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Chanka People and the “Eye of Providence”

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26 Jun 2016

Chanka People and the “Eye of Providence”

This weekend we had the opportunity to visit the small village of Chanta; a little community hidden in the middle of the Peruvian Andes. This little village has given to the world a lot of beautiful people, like our host and guide through this almost lost culture of Chanka people, Dr. Miguel Castañeda Sanchez, the ex president from the Superior Court of Justice from Cusco.
This great descendent from the enemies of the Incas was teaching us the history of this late intermediate ethnic group from Peru, the Chanka People.

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He was remembering the times when he was a student in Cusco and for coming back to his little village for the holidays it took him five days of riding; such an effort and dedication that was coming from his roots of the warrior ancestors of Chankas.
We left from Cusco on a Thursday morning and after a four hour trip with spectacular views; we made our first stop in  Abancay, the capital of the Apurimac region. The name of the city comes from the translation from Quechua to Castilian of the word “amánkay” which is the name given to a yellow lily with red streaks, which floods “The Eternal Springtime Valley”, also famous for its year-round warm weather.  We eat a traditional chicken soup in a family restaurant and continue our road trip for the next three hours, following Pachachaca River all the way to 3180m, finally reaching the village of Chanta, Pocohuanca District.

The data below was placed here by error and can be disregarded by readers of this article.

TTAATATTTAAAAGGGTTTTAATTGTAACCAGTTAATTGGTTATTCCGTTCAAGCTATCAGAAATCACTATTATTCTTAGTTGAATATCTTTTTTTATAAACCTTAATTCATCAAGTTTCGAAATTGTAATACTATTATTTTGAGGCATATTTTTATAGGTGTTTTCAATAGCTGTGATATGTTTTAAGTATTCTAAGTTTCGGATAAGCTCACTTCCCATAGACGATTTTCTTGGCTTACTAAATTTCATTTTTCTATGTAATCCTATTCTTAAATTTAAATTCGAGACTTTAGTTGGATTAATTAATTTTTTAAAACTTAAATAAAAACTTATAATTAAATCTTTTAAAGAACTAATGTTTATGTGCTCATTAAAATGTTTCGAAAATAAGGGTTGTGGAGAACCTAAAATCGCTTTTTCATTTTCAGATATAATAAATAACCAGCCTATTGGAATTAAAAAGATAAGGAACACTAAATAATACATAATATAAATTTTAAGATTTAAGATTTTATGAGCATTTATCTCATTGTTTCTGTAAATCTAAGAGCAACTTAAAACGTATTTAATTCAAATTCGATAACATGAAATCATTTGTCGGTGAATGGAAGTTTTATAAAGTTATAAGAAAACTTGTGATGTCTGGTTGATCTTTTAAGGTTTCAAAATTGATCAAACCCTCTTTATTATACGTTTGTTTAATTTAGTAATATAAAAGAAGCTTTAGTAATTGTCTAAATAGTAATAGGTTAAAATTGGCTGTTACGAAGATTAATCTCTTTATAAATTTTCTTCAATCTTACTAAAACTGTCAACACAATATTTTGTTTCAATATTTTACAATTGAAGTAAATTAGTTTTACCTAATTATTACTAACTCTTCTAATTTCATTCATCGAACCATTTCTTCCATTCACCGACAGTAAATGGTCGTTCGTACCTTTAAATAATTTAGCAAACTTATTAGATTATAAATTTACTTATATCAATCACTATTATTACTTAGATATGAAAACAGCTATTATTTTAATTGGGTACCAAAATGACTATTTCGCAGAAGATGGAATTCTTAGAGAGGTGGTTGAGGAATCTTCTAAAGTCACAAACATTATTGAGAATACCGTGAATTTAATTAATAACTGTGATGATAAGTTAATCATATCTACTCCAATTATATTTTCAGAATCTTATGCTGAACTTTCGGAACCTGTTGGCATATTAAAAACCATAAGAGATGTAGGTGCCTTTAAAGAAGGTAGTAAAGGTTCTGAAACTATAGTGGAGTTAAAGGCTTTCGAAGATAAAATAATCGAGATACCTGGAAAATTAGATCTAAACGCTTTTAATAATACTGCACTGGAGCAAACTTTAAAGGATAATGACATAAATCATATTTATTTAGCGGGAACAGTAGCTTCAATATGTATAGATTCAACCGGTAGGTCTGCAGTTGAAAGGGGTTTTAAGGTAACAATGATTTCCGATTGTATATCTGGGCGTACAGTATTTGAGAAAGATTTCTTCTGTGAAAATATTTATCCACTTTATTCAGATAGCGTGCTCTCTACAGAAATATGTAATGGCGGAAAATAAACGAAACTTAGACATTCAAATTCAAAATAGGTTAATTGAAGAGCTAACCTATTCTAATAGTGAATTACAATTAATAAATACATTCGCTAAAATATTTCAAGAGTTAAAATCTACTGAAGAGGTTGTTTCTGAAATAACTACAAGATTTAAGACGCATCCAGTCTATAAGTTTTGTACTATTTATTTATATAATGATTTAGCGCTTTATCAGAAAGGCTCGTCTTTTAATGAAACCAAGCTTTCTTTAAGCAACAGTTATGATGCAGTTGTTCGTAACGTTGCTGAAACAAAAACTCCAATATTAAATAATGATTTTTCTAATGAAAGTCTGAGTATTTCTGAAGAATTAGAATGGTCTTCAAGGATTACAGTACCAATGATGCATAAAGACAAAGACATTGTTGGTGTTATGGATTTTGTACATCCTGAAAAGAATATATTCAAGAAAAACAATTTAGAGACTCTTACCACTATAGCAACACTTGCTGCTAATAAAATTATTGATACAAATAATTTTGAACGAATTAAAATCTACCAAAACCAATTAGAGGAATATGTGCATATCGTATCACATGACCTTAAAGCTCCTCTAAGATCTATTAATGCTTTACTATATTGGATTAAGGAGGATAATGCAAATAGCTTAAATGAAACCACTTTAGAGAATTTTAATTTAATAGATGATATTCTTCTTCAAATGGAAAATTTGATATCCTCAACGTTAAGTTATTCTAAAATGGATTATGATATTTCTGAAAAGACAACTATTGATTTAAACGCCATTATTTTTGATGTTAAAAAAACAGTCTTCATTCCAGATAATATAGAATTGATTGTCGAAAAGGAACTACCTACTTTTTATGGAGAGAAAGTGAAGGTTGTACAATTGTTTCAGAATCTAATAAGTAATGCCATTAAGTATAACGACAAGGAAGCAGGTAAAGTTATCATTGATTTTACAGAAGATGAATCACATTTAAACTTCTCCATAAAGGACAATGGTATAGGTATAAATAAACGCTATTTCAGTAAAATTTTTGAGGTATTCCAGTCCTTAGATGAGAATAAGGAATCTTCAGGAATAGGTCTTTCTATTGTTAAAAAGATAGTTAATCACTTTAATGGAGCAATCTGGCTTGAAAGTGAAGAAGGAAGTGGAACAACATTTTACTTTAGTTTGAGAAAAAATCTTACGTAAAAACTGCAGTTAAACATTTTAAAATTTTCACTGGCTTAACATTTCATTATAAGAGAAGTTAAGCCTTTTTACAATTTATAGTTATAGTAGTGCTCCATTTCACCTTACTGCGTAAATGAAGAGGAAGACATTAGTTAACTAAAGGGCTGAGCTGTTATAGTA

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Here we were hit by silence. Time ceases to exist and one can let their being be free to explore the unaltered the natural beauty.  My daughter Carla and I, experienced for three days the beauty of simplicity. We eat cancha, the traditional fried corn from the Andes, we saw how for the whole community the branding of the cows was in fact a communal celebration, with kids, families and of course, the traditional sacred drink, Chicha.

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Just a few kilometers away of Chanta we went to visit the village of  Pocohuanca, the capital which give the name of the district. Amazingly we found two old church bells dating from 1577, made from an alloy of gold, silver and copper.  The sound, that vibration that they create, will never stop in my memory.

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They were used to announce the people of an attack and that sound when heard, all they run up at the top of the mountain, now the place of an old Chanka ruins.  At the exit, we’ve observed on the church’s big doors, the “Eye of Providence”, a such old renaissance european iconography, expressing Christian Trinity.

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We left Sunday in the morning with the sorrow and happiness combined, given by this nice experience and feeling that we get so deep into Peru that we can feel this country’s heartbeat!

 

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